EC to Sue 8 Member States in Erika Aftermath

Thursday, December 16, 2004
The European Commission has decided to take Belgium, Greece, France, Italy, the Netherlands, Austria, Finland and the United Kingdom to the Court of Justice.

They failed to implement key EU legislation on vessel traffic monitoring and information systems which was adopted by the EU in the wake of the Erika accident. The aim of the infringed legislation is to enhance the safety of maritime traffic by improving the response of authorities to incidents, accidents and potentially dangerous situations at sea, therefore contributing to better prevention and detection of pollution by ships.

“Five years after the wreck of the Erika and three years after that of the Prestige, I am appalled that Member States delay the implementation of key measures to improve maritime safety. Countries need to define places of refuge in case of emergency and ensure the installation of black boxes on all ships”, said Jacques Barrot, Vice President responsible for Transport.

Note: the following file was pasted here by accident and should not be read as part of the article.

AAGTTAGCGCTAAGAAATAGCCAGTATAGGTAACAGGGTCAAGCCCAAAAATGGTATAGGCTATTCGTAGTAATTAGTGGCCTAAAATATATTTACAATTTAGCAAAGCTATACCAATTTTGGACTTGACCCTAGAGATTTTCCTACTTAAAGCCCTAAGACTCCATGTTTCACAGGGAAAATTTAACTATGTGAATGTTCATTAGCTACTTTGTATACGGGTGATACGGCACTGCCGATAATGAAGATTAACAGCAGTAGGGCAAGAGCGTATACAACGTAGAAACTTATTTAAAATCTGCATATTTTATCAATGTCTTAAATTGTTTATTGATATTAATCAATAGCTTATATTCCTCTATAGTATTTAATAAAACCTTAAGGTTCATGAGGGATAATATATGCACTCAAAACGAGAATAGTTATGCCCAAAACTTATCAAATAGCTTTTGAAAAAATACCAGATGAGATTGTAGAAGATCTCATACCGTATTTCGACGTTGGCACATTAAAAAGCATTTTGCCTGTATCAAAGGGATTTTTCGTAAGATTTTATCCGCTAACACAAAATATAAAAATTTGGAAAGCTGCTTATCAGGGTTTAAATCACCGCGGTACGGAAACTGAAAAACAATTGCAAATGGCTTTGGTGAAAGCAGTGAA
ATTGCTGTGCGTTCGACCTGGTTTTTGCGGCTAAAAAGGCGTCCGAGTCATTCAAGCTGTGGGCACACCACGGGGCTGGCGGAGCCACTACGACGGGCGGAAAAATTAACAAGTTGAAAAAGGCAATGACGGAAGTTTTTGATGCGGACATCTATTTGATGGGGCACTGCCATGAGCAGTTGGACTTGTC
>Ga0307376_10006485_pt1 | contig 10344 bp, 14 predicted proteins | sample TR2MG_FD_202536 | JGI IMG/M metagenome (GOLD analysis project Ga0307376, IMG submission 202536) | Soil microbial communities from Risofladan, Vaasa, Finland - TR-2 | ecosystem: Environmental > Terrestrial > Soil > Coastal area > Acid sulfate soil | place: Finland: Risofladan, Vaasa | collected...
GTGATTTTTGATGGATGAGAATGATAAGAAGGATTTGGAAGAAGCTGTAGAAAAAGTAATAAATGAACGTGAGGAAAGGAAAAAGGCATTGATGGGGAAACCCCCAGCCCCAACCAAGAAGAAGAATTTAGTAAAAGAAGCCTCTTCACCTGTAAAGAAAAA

The 2002 directive[1] is an essential part of the legal instruments adopted by the EU in the wake of the accident with the oil tanker Erika in December 1999. It sets out the obligation to notify the maritime authorities, in particular in case a ship is carrying dangerous or polluting goods. The directive also provides for the monitoring of hazardous ships and for the intervention in the event of accidents at sea. In this context it sets out the obligation for Member States to draw up plans to accommodate ships in distress in the waters under their jurisdiction.

The eight Member States concerned failed to communicate all national measures transposing the Directive whereas they had to adopt the necessary legislation before 5 February 2004.

Maritime Reporter September 2015 Digital Edition
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